‘Guitars That Jam’ Book Excerpt

An intimate look at the jam-band scene’s most iconic instruments.

San Francisco-based photographer Jay Blakesberg has been documenting the growing improvisational rock scene long before the “jam-band” moniker became popular. Blakesberg’s latest book, Guitars That Jam, focuses on a cross-generational group of musicians and the tools that fuel their exploratory solos and wildly interesting collaborations. Admittedly, the “jam” label gets stretched a bit—we’re looking at you Satriani—but the stalwarts are well represented with insights from Phish’s Trey Anastasio and Mike Gordon, the Grateful Dead’s Phil Lesh and Bob Weir, and members of moe., String Cheese Incident, Widespread Panic, and the Tedeschi Trucks Band.

Rarely does a photographer have the ability and access to capture how a scene evolves more than Blakesberg. His images have graced countless magazine covers and albums while offering a unique perspective that fans don’t often see. For more than 30 years he has captured the essence of improvisational music. In this exclusive excerpt, we take a look at five artists that live comfortable within the community but also do what they can to expand it.—Jason Shadrick

Jerry Garcia's 1973 D. Irwin, Custom “Wolf”

If Tom Anderson’s recollection is correct, at the beginning of the Wake of the Flood sessions Garcia was presented with the custom guitar that would become his primary axe for the next couple of years (and intermittently for many more years). Garcia’s new axe had been crafted by a luthier named Doug Irwin, who, Rick Turner says, “came to work with me when we set up the chicken-shack factory [in Cotati]. He trained with me and eventually started making the guitars for Garcia and then split off and did his thing.”

Rick Turner hired [Irwin] for a half-time job at Alembic; he spent a year or more there, learning the ropes from Turner and Frank Fuller and devoting his free time to building his own electric guitar. One day, toward the end of 1972, Garcia was in Alembic’s Brady Street store and spied the first guitar Irwin had made for Alembic. “He bought the guitar right on the spot [for $850], and asked me to make him another guitar,” Irwin recalled in an interview.

“So I built the next guitar for him,” Irwin recalled in the same interview, “which I had actually started building at the time he ordered it; it was made out of purpleheart [also known as amaranth, a South American wood] and curly maple. It had an ebony fingerboard and mother-of-pearl inlays. This is the one that became the ‘Wolf.’”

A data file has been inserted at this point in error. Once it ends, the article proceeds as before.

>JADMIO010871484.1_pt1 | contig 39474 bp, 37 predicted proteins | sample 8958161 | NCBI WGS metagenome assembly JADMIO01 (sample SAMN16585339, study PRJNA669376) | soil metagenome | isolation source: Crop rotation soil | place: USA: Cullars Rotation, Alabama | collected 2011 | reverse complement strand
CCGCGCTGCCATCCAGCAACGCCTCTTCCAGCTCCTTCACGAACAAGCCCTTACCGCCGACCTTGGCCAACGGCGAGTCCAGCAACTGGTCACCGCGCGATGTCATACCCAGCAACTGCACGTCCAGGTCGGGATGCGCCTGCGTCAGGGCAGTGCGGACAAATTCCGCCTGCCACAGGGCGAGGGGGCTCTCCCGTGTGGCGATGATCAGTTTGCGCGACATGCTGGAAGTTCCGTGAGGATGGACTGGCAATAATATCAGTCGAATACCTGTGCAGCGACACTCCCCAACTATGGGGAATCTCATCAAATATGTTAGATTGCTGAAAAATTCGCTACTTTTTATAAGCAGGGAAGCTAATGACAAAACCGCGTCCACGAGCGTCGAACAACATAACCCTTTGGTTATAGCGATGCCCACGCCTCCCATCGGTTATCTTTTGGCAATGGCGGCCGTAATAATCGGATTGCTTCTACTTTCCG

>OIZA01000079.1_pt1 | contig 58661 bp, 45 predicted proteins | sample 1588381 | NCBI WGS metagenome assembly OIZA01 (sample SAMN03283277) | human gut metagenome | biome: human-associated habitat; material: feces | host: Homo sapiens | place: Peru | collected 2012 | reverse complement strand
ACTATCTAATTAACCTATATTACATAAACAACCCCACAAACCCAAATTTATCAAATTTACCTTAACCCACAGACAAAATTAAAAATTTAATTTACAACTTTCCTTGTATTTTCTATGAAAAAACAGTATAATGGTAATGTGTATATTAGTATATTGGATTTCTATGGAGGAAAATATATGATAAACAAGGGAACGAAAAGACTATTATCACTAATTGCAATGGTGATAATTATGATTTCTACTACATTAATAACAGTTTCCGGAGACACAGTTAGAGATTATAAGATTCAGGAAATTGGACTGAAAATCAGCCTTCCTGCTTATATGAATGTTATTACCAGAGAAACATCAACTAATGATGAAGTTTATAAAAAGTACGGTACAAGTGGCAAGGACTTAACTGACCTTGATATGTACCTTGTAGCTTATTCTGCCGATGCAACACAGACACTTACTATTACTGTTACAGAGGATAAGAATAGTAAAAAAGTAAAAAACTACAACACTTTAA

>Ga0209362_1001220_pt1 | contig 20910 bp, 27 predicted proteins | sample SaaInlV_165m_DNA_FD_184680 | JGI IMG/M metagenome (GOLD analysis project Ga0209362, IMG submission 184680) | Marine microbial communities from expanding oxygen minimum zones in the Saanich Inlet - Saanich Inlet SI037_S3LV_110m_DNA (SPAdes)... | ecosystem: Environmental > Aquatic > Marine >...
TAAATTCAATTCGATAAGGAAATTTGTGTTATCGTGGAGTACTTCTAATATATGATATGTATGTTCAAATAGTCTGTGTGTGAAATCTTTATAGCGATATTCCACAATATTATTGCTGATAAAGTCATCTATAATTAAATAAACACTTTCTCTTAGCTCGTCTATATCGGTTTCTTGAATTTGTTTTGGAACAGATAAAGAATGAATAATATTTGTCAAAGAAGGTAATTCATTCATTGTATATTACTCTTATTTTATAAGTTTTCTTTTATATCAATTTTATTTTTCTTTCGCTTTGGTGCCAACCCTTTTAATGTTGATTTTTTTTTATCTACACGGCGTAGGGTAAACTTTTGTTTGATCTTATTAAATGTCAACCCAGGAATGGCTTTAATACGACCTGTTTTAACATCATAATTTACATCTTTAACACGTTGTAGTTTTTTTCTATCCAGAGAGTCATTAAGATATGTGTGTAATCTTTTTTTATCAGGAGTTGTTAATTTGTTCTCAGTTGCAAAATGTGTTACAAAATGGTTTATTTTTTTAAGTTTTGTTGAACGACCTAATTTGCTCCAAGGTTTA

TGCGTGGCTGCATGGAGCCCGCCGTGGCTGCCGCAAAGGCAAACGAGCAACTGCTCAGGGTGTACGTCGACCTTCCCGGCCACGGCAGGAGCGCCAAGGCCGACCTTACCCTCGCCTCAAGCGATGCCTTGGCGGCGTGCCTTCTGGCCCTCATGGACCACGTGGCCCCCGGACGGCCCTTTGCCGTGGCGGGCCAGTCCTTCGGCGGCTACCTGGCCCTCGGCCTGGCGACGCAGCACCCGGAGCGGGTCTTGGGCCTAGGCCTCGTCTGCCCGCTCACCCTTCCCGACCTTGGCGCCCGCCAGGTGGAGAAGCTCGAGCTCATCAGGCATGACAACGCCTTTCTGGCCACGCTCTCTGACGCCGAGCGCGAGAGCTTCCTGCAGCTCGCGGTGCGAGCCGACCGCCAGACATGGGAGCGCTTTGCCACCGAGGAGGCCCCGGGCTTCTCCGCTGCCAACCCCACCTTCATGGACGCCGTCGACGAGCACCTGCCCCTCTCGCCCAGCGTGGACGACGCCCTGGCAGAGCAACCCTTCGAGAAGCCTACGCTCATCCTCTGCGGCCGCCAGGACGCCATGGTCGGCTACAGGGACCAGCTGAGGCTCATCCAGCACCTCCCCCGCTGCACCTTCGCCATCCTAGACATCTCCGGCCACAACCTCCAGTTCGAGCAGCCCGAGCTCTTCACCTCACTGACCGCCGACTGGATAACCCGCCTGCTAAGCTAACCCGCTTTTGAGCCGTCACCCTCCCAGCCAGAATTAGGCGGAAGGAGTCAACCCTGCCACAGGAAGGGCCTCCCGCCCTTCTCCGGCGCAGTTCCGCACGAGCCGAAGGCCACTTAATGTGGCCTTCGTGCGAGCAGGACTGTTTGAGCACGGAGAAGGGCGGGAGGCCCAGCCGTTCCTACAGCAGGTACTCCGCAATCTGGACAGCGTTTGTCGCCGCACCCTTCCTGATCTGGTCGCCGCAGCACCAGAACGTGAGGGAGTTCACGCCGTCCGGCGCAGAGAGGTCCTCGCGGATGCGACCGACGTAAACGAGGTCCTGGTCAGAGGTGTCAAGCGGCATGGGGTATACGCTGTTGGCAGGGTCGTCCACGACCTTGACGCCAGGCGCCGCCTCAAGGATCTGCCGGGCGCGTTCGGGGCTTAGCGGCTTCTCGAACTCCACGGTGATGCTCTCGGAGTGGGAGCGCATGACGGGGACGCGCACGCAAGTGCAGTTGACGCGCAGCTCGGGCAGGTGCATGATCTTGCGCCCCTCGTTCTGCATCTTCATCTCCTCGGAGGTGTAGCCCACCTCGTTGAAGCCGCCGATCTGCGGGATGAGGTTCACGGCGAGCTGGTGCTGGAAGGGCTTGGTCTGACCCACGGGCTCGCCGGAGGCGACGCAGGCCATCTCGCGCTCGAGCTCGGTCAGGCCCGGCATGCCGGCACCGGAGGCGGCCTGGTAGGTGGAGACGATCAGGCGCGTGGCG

Grateful Dead, Capitol Theater, Passaic, NJ, November 24, 1978

The guitar didn’t receive its “Wolf” moniker until later. Garcia had put a decal of a bloodthirsty cartoon wolf below the tailpiece, and after bringing it in to Irwin for refinishing between tours one year, “I knew the decal was going to be gone, so I just redid the wolf as an inlay,” Irwin said. “In fact,” Garcia recalled in 1978, “it was a week or so before I even noticed what he had done!” Garcia first played the Irwin guitar on the October ’73 tour.

Beginning with the fall 1977 tour, Garcia stopped playing Travis Bean guitars and went back to the Irwin “Wolf,” which a little earlier had been retooled to include the effect loop and unity-gain buffer that had worked so well in the TB-500. Garcia never expressed any particular dissatisfaction with the Beans; perhaps he just liked the woodier feel of the Irwin axe. It was at this time, too, that Doug Irwin inlaid the “Big Bad Wolf” (as Jerry called it) on the spot where an identical sticker had been.—Excerpted from Grateful Dead Gear, by Blair Jackson

Neil Young's 1953 Gibson Les Paul

This is Neil’s main electric guitar. It’s a 1953 Les Paul goldtop that’s been painted black—in 1953 they only made gold Les Pauls. It’s got a mahogany neck and a mahogany back with a maple cap on the top.


Neil Young & Crazy Horse, Key Arena, Seattle, WA, November 10, 2012

Originally, the ’53 Les Pauls came with what’s called a “trapeze bridge.” The strings came from underneath the bridge because the neck wasn’t tipped back far enough in ’52 and ’53, which made the guitar pretty much unusable. In ’54, they got rid of that bridge because they tipped the neck back to its present position, but the thing with having less of a neck angle is that you can have a lower bridge, which works much better for a Bigsby, which Neil has used extensively. So this has a Gibson Tune-o-matic bridge on it, and it has a Bigsby B7 vibrato on it.